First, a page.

How Might Buyer And Seller Priorities Change In The Post-COVID Housing Market?

Real Estate

How might buyer and seller priorities change post-COVID? It’s an interesting question with potentially widespread implications for the housing market as many homeowners and prospective buyers start to revaluate both what they want, and what they need, from their living arrangements.

Looking at the results of the latest Residential Global Market Sentiment Survey from Savills reveals an intriguing consistency among the housing markets changing in the face of COVID. Considering the impact on long-term buyer demand, there are two key takeaways for me:

First is that 86% of respondents expected an increase in working from home after coronavirus.

Second is that 73% of respondents feel that green space will be become a priority for urban buyers, with an additional 61% of respondents anticipating a rise in the demand for rural areas.

One of the forced realisations of this lockdown for both workers and businesses is that many roles do not require an office but can be performed to an equal standard at home. And as businesses rapidly made the necessary adjustments to continue as much as possible of their viable business from home, technology has been one of the few winners of the pandemic – few will have missed the meteoric rise of Zoom, and no doubt many of us now have our favoured background to afford a little privacy in our home settings.

With that in mind, many businesses are likely now considering whether some of their operations need to return to the workspace at all. Office space per person is expensive – in London, the average monthly cost per person ranged between £650 to £1,500 in 2018.

Most people include the location of their home based on proximity to their workspace as a primary factor in moving. A few outliers choose country living, but at the cost of a long and difficult commute on a daily basis, whether it’s squeezing onto the Central Line or cramming onto a busy train at rush hour between London and Milton Keynes.

If the need to commute was removed, it stands to reason that many would be more willing to change their preferred living arrangements. Recent research from Rightmove found that enquires from Londoners looking to move out of the capital increased from 42% last year to 51% in April this year.

Similar rises were reported in other UK cities such Birmingham, Bristol, Glasgow, Liverpool and Sheffield, entrenching the idea that a city exodus might be on its way.

There are the imminent reasons behind this: the possibility of working from home and a desire for more rural lifestyle. But another factor to consider is the cost of living in a city, especially one as expensive as London.

Affordability is a critical factor for many, especially first-time buyers, looking to purchase property in London and the South East, and this is not an arrangement likely to improve in the future. Analysis from the London School of Economics, based on an academic paper evaluating the impact of a pandemic on housing markets, suggests that whilst house prices may fall because of COVID-19, home will remain unaffordable for young people and those on lower incomes in London.

But if anything, the pandemic has only catalysed a trend already in motion prior to lockdown.

A study of migration patterns since 2017 from Savills found that new-build buyers were willing to move 56% further than those buying second-hand property, with new-build buyers in markets such as Bristol and Cambridge willing to move up to 2.5 times further than second-hand buyers for their home.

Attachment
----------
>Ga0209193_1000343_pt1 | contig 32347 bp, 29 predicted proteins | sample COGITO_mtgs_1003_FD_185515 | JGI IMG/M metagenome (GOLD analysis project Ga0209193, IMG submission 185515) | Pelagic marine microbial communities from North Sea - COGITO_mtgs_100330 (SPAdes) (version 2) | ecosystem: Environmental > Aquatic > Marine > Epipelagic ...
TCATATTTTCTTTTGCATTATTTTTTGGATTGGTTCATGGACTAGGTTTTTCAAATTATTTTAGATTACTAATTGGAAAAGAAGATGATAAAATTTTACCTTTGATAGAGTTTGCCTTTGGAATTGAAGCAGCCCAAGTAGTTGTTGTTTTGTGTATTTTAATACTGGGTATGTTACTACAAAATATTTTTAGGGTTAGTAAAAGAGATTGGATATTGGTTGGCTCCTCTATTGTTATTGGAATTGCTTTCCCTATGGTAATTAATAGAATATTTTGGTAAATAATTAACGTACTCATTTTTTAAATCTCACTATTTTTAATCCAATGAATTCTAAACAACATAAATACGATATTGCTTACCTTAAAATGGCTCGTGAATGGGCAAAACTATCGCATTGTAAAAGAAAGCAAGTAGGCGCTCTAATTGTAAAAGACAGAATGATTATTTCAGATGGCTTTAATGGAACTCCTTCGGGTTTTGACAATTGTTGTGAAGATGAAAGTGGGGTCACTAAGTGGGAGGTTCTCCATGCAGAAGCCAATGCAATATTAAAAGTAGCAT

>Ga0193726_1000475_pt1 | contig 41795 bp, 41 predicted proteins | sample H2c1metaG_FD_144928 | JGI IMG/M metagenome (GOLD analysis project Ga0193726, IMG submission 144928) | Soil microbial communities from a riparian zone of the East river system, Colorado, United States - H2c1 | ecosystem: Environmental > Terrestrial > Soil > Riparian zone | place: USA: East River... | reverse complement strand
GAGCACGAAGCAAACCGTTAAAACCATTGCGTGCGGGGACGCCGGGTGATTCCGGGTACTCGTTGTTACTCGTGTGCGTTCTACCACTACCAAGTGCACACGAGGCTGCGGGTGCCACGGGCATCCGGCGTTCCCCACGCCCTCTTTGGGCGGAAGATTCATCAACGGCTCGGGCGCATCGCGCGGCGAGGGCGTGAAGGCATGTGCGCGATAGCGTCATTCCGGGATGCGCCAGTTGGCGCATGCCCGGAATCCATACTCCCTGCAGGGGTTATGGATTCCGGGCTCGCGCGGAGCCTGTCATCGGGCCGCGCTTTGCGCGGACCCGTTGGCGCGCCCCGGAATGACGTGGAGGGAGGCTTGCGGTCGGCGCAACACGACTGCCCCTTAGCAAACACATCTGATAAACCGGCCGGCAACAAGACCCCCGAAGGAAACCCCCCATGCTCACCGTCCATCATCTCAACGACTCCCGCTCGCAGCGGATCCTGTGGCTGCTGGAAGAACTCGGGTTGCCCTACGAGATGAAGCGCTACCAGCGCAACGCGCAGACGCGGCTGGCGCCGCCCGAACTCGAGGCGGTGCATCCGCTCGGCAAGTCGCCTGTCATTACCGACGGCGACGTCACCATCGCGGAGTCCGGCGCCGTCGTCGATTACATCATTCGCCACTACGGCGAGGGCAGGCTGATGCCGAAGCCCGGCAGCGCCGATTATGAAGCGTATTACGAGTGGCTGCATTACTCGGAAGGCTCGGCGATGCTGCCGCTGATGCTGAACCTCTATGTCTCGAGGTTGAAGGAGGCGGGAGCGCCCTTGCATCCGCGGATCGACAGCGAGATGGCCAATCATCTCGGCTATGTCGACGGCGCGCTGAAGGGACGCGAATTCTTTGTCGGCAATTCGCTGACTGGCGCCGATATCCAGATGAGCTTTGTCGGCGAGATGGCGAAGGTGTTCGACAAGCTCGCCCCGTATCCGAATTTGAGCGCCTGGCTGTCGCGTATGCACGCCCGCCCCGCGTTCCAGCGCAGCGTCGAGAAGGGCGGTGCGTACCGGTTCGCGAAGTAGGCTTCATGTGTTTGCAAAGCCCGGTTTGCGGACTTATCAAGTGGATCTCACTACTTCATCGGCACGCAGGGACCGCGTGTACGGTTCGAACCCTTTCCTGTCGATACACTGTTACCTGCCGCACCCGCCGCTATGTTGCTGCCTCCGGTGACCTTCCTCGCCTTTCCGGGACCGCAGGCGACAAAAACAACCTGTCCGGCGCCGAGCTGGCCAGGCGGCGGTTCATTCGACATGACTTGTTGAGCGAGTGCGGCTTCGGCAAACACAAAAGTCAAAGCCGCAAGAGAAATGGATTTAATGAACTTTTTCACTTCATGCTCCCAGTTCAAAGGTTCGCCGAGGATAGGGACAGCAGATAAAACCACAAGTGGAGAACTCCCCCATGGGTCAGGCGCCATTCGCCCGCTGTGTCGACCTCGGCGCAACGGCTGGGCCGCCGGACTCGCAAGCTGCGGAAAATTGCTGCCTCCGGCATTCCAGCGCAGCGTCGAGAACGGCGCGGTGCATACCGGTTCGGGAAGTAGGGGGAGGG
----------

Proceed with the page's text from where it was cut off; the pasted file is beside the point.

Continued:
And research from the agency Hamptons International found that 13% of Londoners quit the capital and moved to the North of England in 2019, a significant leap from 1% in 2009.

Factors such as affordability and the desire for a healthier lifestyle were frequently cited, along with the growth of healthy jobs markets or improved commuter links back to the capital. With the commute now likely to become unnecessary for many workers, the pull of the country is expected to become considerably stronger in the long term.

A recent webinar survey from Rightmove found that 94% of respondents planned to go ahead with their move as planned now or after the lockdown is lifted suggesting demand sits unabated, but what about in the longer term? The shift in sentiment from the Savills survey certainly adds weight to the assessment that more people will be migrating from cities to more rural pastures in the months and years ahead.  

This might actually have some beneficial knock-on effects to other areas of the market. Whilst I believe that house prices will mostly remain stable during the lockdown, because sellers aren’t yet being forced to sell or reduce their asking prices, if more and more people start moving out from high-demand areas in the years ahead it will reduce the pressure on supply and might start bringing about more affordability in London and the South East for first-time buyers and those on lower incomes.

Any fall in house prices is often an anathema to homeowners looking to maximize the value of their home, but there are silver linings to the shifts insinuated in these sentiment reports that on balance seem quite preferable, such as a more accessible housing market and the closer realisation of a more ideal state of home.

With the realisation of our homeworking capabilities and a newfound appreciation of the value found in comfortable living, the yearning for England’s green and pleasant land is perhaps the strongest it has been in generations.

Will this rural mindset stick after the pandemic is over though? Only time will tell.

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